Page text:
Benefits should accrue to the many, not the few
Prime Minister Andrew Holness should focus on developing policies geared towards relieving the dire situation of thousands of young people

Dear Editor,

What a great public relations (PR) photo op!

The prime minister (PM) travels to Manchester with a fairly large entourage, including videographer, to deliver what appears to be six cases of beer, two cases of soft drinks, and an undisclosed cheque to a young lady who apparently baited him into responding to her Facebook post.

If it wasn't primarily about you, PM, but rather your desire to help someone, you would have dispatched one of your several emissaries to deliver the goods. And your time would have been more profitably spent addressing policies geared towards relieving the dire situation of thousands of similar young people searching for a start, evidenced by the numerous requests for individual help that followed the Facebook PR appearance.

Among those who need help are the several vendors who where displaced from Constant Spring Market under the guise that the structure would impede the alignment of the road — which proved false. A number of these unfortunate people are left to ply their trade on the busy single-lane Oliver Road, impeding the free flow of traffic and inconveniencing many other citizens, especially when travelling west-bound during the afternoons. Others have had to share a section of the shelterless bus bay, devoid of public sanitary conveniences for relieving natural bodily functions, or even water required for basic hygiene of food handlers, while we promote adherence to the current COVID-19 mitigating practices.

All these indiscretions are in play, while a vast tract of land on which the former market stood remain fenced off for purposes that are still unknown to the public. If the rumours are accurate, one day will reveal the favoured ones in yet another transfer of opportunity from the have-nots to the haves.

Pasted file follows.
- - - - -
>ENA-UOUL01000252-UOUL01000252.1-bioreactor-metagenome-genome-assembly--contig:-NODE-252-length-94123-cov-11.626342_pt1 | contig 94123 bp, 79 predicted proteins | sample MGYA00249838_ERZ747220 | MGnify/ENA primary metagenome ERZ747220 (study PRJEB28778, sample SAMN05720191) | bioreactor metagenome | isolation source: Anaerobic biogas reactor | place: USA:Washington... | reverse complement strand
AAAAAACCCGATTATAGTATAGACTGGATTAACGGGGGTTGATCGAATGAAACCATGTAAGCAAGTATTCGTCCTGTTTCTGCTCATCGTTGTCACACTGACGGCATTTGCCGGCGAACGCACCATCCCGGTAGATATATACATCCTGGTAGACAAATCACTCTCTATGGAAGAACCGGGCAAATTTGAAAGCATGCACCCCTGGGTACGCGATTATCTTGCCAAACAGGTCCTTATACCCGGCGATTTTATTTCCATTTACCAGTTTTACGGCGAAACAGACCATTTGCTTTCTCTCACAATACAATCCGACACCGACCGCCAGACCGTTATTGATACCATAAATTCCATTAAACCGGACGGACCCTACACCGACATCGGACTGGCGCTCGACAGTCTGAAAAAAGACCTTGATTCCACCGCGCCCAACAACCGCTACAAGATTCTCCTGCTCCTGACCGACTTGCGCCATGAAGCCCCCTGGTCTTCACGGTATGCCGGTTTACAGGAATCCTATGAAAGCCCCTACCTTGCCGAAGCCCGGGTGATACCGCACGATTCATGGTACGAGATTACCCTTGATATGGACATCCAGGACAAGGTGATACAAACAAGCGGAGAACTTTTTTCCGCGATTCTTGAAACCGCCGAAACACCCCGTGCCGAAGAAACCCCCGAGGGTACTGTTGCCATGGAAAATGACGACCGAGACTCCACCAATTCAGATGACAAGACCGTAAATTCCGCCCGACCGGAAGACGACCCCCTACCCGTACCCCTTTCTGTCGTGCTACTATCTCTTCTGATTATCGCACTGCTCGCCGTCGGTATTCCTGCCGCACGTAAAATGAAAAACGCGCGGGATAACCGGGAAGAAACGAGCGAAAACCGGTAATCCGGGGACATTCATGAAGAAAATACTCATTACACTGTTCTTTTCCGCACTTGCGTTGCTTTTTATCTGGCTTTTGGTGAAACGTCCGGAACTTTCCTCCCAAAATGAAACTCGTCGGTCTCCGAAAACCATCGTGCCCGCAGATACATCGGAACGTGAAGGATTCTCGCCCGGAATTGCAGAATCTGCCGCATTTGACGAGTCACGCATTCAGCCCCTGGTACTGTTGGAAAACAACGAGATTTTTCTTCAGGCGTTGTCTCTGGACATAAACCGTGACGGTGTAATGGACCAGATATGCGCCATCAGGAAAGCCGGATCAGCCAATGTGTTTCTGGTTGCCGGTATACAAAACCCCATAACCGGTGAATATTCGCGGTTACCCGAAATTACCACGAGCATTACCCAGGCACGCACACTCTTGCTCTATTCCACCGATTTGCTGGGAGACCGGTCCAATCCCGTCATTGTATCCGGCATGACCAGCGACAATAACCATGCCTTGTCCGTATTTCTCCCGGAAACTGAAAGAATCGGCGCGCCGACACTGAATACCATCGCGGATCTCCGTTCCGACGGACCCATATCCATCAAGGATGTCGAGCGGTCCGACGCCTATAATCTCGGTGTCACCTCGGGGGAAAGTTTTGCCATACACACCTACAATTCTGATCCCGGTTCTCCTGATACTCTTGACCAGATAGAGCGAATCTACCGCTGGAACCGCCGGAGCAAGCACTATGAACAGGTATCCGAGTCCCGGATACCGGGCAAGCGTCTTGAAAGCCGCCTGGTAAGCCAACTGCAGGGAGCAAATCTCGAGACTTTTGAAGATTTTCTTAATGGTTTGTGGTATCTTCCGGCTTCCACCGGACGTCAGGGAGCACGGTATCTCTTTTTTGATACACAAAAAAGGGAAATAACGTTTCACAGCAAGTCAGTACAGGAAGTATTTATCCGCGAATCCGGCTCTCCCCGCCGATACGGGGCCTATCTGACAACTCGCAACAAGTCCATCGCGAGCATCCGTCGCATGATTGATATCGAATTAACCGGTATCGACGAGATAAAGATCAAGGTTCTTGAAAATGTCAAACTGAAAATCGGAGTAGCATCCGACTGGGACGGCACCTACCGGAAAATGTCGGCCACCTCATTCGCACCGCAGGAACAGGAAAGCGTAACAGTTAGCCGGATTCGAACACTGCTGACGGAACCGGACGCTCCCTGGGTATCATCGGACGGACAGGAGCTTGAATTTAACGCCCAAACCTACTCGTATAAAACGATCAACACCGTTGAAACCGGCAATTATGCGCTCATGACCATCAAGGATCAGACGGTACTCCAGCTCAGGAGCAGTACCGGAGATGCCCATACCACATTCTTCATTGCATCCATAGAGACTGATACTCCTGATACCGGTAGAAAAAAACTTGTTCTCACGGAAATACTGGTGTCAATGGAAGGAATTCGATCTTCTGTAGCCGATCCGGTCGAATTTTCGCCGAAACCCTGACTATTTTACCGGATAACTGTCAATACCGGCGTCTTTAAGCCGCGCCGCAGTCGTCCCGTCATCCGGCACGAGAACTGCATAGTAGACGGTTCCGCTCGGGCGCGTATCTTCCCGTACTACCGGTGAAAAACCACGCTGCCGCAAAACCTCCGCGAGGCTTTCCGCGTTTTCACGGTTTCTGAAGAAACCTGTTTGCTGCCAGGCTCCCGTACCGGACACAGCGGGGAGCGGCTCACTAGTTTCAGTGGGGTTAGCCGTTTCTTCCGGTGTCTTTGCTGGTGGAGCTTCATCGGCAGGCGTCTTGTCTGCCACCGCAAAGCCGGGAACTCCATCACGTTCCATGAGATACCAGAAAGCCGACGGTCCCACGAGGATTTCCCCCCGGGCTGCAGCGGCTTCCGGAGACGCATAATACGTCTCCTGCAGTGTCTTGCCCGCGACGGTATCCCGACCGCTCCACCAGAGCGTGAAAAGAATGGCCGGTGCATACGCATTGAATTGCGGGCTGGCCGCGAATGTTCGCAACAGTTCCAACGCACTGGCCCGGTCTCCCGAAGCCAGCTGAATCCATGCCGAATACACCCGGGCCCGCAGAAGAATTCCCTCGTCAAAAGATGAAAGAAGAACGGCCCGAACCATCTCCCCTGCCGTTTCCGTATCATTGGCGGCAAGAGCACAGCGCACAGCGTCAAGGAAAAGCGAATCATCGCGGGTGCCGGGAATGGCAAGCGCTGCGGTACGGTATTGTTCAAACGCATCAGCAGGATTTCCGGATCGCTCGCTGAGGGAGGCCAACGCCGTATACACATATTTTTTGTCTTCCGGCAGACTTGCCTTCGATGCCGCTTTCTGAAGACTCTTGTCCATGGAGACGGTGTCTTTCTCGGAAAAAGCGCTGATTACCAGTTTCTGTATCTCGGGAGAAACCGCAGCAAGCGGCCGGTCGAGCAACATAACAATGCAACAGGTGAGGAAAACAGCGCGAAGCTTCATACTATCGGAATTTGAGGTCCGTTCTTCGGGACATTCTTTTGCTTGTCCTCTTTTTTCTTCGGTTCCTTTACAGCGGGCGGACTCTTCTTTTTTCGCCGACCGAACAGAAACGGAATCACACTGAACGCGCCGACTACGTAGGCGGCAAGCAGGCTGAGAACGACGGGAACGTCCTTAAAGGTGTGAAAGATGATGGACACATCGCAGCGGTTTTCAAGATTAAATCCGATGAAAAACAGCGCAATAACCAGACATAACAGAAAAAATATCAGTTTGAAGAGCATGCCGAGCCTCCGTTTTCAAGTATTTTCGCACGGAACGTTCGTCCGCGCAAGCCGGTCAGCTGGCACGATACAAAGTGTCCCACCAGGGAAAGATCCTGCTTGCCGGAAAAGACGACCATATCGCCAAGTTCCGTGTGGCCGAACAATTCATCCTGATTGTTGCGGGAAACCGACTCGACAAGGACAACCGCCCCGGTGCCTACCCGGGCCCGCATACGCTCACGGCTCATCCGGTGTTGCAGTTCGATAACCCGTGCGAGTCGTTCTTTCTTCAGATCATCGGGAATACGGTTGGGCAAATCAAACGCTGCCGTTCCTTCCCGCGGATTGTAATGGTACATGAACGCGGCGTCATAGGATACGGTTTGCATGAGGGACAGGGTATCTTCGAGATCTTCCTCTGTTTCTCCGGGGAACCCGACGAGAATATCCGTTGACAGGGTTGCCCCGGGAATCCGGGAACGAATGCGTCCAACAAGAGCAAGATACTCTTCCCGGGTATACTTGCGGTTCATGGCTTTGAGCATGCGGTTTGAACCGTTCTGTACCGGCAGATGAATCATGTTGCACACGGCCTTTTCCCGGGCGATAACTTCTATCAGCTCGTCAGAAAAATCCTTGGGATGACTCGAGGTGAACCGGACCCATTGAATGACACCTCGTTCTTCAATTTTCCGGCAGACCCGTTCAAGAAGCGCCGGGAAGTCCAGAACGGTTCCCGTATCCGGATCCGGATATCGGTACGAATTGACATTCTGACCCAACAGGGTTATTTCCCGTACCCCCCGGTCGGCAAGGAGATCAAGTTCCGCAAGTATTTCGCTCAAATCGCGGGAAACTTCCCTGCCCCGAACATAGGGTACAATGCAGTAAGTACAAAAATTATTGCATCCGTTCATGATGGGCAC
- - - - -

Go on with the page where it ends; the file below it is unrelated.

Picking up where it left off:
As if to assuage the concerns and feelings of the affected and callously displaced vendors, the Minister of Announcements declared in the Parliament during the latter part of 2020 that, “Next week the long-awaited refurbishment of the Stony Hill Market will commence,” since then the only sound of hammering has been a vendor repairing a display table.

So there is good reason for the apparent ambivalence towards a system that does not respond with empathy to the wider society, but shows signs of kowtowing to special interest and favoured people. One such example is the warped idea of a resilient corridor, delineated in some places by an imaginary line running down the middle of the road, even though workers will be going in and out daily creating the nexus with the greater population. Another is the present negative fallout from the questionable decision to approve Dream Weekend, while simultaneously prohibiting much smaller house gatherings.

Jamaicans are longing for some good news that benefits the nation and not just a few, like the proliferation of multi-storey buildings which has changed the characteristics of single-home communities without any accompanying improvement to the already inadequate infrastructures. Such are the disparities existing in the experiences of Jamaica today.

Ralston Nunes

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